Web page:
Gotta love that Tony Kanaan! Of course, you'd have to know who he was in order to do so.
There could be a story in there somewhere.
Here's a tip of ye olde crash helmet to the best racer you've never heard of. Tony Kanaan has completed an Indy Racing League season that was the rough equivalent of the 1998 Yankees, and outside of the IRL's hardcore following there was nary a celebratory note sounded.
Kanaan made 16 starts. He won three times. He didn't finish out of the top 10 once. Heck, he ran fifth or better in every race after the first week of the season. He won the IRL points championship going away.
He ran every lap of every race, a feat almost incomprehensible considering the thousands of things that can go wrong with a car, a driver, a track, a field, a sponsor and everything else connected to the sport.
Or, as Andretti Green Racing's Michael Andretti noted recently, "I've never seen that, ever. It's never happened to me in my career, not even close."
Kanaan in 2004 was Michael Jordan with the Chicago Bulls in the '90s, the unquestioned leader of undeniable championship teams. Actually, Kanaan was closer to Vijay Singh in '04, a guy whose sheer consistency was the source of the marvel moreso than his ability to blow away competition.
Racing, as golf, just isn't set up to be dominated. Even the best drivers don't win 'em all; you can be named Michael Schumacher and still finish second (though this year that was a rarity, but part of that's a Ferrari thing, too). This is an endeavor designed to reward those who keep coming back, week after week, and finding a way to compete.
And nobody does that better than Kanaan. This is not breaking news for close fans of the IRL; the Brazilian-born Kanaan nearly won the points title a year ago, and his placement on the Andretti team is a sign of his quality as a driver.
Still, it's surprising that anyone can be this good at anything in the sports world and escape national notice almost completely. Any guesses how that happens?
Here are a couple: (1) It's racing, not the NBA; (2) Even within the racing community, the IRL is neither NASCAR nor Formula One, and outside of the Indy 500 it just doesn't maintain a high profile; and (3) It's racing, not the NBA.
But that's merely life in the celebrity foodchain. It takes away nothing from the scope of Kanaan's achievement that relatively few Americans can even pronounce his last name (it's kuh-NON), but it says just enough about the state of the IRL that so few would even try.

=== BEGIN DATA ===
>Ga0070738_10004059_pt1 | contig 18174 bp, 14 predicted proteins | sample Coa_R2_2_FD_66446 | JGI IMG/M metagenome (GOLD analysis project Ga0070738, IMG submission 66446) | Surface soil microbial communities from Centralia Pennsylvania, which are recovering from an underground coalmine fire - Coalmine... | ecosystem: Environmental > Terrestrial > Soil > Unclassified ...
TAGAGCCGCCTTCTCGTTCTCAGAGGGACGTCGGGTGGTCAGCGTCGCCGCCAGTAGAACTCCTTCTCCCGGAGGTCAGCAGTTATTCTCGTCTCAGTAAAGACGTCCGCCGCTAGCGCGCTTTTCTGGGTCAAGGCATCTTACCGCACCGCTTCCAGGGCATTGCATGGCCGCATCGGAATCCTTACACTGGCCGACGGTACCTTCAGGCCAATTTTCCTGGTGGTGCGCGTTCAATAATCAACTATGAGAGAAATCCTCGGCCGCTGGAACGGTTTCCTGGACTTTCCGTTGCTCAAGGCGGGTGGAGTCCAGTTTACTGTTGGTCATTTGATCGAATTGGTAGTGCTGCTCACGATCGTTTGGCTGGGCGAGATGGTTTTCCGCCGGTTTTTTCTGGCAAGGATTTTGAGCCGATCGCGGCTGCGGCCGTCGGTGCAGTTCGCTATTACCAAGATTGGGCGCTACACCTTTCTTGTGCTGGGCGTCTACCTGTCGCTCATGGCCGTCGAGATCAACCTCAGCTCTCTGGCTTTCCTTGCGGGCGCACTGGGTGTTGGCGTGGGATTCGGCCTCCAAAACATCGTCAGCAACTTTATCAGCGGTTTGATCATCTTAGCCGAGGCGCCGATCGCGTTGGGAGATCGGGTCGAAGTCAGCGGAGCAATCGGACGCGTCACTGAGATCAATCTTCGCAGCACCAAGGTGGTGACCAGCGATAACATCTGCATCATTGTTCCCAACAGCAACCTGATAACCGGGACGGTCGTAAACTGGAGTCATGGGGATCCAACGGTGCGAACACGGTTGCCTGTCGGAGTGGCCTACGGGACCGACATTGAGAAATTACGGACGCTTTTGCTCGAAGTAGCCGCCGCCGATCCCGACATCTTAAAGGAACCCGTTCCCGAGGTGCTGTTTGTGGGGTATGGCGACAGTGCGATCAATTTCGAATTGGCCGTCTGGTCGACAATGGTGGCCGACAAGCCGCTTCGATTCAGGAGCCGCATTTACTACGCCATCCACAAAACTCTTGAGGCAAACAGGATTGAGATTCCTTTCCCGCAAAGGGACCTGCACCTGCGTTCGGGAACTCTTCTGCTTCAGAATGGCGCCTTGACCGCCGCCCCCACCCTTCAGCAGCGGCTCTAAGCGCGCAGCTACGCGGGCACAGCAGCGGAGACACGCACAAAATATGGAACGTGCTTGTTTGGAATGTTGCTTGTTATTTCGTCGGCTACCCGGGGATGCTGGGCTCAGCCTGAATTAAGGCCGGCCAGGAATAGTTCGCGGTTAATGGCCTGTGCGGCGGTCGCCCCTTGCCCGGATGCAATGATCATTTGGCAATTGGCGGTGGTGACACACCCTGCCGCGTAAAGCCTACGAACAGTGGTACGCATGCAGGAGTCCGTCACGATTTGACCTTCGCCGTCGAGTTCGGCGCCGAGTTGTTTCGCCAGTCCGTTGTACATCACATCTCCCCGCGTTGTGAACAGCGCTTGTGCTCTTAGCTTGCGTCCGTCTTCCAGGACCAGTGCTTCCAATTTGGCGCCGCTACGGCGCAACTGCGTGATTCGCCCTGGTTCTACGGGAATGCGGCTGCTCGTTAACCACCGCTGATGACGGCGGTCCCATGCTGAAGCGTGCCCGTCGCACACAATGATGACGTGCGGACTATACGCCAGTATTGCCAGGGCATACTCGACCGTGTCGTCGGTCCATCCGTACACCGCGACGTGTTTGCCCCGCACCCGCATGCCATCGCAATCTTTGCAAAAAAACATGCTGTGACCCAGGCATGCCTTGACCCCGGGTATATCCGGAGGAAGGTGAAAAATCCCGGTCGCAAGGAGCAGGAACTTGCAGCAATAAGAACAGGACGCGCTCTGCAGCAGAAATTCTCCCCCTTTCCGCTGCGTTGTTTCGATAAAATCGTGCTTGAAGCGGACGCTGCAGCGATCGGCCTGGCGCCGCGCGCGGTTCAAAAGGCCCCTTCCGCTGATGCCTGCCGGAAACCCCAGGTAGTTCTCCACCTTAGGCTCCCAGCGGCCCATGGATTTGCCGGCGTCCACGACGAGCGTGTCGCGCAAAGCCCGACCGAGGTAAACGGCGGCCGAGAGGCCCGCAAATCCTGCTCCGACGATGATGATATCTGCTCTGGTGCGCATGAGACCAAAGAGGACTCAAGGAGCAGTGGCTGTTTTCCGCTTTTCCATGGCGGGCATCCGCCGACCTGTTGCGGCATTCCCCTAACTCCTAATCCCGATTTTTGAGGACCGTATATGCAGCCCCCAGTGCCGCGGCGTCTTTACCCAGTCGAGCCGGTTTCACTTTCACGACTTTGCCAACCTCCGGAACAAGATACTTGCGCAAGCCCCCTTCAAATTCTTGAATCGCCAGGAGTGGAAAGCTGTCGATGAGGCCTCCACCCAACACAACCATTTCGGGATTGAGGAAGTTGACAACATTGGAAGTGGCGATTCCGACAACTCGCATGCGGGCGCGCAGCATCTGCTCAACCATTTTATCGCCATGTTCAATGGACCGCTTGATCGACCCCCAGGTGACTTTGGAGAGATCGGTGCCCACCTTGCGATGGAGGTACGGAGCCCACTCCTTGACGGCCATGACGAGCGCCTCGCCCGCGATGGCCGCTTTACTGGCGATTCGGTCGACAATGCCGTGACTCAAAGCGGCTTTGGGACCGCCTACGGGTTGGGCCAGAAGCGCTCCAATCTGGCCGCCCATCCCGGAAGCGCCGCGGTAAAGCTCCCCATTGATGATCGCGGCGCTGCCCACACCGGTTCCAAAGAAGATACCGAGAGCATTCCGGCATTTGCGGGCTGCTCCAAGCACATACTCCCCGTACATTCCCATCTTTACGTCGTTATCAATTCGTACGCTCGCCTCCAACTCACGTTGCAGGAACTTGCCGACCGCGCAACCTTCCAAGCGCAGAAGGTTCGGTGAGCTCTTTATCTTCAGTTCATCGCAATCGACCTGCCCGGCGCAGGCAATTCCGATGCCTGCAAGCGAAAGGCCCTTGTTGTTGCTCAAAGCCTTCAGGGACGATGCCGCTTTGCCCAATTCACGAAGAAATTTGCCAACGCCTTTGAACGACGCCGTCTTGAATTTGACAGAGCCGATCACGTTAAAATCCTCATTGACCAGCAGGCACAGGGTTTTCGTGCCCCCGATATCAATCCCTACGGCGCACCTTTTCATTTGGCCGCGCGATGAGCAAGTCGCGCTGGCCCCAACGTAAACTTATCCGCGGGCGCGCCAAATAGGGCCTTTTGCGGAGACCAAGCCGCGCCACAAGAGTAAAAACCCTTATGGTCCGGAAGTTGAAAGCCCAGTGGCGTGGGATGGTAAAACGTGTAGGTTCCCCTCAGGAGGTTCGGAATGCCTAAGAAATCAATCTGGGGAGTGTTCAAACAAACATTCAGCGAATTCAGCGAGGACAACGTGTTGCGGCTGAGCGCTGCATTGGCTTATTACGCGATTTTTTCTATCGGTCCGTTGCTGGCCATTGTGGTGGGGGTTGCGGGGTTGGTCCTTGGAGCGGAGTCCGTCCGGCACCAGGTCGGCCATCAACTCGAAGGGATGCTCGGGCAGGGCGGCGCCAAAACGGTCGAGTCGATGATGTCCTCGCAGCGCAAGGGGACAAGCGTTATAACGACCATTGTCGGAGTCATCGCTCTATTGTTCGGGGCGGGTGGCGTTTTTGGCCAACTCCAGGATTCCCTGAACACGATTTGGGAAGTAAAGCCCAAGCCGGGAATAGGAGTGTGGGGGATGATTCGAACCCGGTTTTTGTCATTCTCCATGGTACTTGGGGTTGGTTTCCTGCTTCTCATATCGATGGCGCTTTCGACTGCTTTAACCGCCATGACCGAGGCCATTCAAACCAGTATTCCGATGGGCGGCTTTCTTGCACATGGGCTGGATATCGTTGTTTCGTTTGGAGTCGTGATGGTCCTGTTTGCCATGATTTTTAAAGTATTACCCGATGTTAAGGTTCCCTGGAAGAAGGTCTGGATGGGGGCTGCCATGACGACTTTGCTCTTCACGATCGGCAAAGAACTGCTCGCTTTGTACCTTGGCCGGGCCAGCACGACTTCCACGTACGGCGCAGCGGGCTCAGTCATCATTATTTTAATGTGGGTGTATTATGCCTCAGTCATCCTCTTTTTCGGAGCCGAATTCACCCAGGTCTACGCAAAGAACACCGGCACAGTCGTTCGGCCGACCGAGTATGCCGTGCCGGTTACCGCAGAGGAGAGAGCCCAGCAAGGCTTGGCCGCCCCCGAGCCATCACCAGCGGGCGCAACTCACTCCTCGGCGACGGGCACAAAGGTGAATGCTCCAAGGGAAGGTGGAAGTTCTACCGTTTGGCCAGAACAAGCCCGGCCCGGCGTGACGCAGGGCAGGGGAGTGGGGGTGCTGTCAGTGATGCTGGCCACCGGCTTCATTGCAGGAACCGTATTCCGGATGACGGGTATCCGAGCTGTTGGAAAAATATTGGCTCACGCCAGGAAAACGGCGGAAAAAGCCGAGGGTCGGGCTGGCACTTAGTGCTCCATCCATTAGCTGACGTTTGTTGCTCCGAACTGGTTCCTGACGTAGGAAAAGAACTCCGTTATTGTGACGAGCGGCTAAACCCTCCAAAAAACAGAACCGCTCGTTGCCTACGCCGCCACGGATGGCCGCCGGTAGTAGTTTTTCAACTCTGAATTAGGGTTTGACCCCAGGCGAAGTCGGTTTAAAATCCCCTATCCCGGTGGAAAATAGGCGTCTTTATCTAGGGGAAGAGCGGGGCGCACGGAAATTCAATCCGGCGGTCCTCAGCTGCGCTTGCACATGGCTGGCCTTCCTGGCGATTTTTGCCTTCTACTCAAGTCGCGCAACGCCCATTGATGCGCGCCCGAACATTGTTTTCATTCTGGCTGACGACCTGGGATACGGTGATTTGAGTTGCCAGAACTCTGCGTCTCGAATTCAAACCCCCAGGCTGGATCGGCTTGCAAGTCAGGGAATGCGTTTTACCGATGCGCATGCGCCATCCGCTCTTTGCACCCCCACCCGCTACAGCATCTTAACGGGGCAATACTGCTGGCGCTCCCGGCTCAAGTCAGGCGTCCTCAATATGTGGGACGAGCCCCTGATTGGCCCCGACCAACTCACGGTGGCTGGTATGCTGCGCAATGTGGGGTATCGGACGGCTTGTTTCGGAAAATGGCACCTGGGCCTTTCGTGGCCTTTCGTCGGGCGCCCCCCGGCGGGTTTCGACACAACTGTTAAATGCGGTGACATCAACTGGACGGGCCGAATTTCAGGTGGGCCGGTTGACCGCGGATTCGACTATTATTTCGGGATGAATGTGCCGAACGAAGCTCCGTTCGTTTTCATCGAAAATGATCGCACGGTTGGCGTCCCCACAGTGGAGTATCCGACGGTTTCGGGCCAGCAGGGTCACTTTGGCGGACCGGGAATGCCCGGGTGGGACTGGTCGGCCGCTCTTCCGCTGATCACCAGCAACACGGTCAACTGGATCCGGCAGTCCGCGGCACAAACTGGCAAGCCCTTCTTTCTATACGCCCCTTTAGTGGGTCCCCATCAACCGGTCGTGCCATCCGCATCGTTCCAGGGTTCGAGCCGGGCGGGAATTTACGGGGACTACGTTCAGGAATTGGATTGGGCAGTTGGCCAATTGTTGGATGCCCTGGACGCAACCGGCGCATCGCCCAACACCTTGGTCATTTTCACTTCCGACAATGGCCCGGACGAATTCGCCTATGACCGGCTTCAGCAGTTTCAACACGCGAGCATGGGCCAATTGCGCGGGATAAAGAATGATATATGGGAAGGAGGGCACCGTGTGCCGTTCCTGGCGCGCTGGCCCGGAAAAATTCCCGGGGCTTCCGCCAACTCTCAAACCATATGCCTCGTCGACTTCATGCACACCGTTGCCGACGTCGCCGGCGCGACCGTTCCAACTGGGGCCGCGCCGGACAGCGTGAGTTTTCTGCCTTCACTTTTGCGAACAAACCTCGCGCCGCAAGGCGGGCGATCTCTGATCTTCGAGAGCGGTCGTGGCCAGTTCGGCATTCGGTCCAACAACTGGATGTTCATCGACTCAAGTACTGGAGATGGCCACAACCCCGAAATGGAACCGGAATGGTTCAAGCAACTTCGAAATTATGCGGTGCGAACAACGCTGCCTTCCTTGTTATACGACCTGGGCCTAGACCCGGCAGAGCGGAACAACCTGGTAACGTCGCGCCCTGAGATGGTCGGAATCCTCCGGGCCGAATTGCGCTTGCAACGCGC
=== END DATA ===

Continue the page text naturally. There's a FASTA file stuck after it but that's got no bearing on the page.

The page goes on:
Kanaan is a great story. Moving his residence from Brazil to Miami, the driver has made some transformational changes over the past few years to become the driver he is, at age 30. Just barely a year ago, he made the move to Andretti in an effort to get himself to another level of performance, a decision that has paid off in such handsome fashion.
Indeed, after locking up the points title a few weeks ago in Fontana, Calif., Kanaan quickly said, "I don't think I won. I think we won," a testament to how much in racing comes down to having the right engine, the right crew, the right financial backing and the right sponsor.
But, significantly, Kanaan won the IRL championship because he drives to win, almost always, regardless of the circumstance. Needing to finish fourth or better at the California Speedway in Fontana, Kanaan fought for the victory the entire race -- he passed six cars on the first lap alone around the two-mile oval -- before settling for second place and the overall title.
"I was thinking, 'If you win the race, you win the championship,' " Kanaan said later. "I didn't want to start making (place) counts, because I didn't know where Dan (second-place points finisher and Andretti teammate Dan Wheldon) was at the time. The best way to win a championship is winning races."
Kanaan did that, all season -- but more importantly, he ran just close enough to race-winning form all year to make the points championship his. In the basic language of consistency, Tony Kanaan set the gold standard in 2004.
He basically led for most of the year, yet refused to take his foot off his opponents' collective neck even when it became apparent that the victory would be his. Kanaan saw it all the way through. You'd call that a very American approach to sports, if any Americans really even knew who the guy was.
Mark Kreidler is a columnist with the Sacramento Bee and a regular contributor to ESPN.com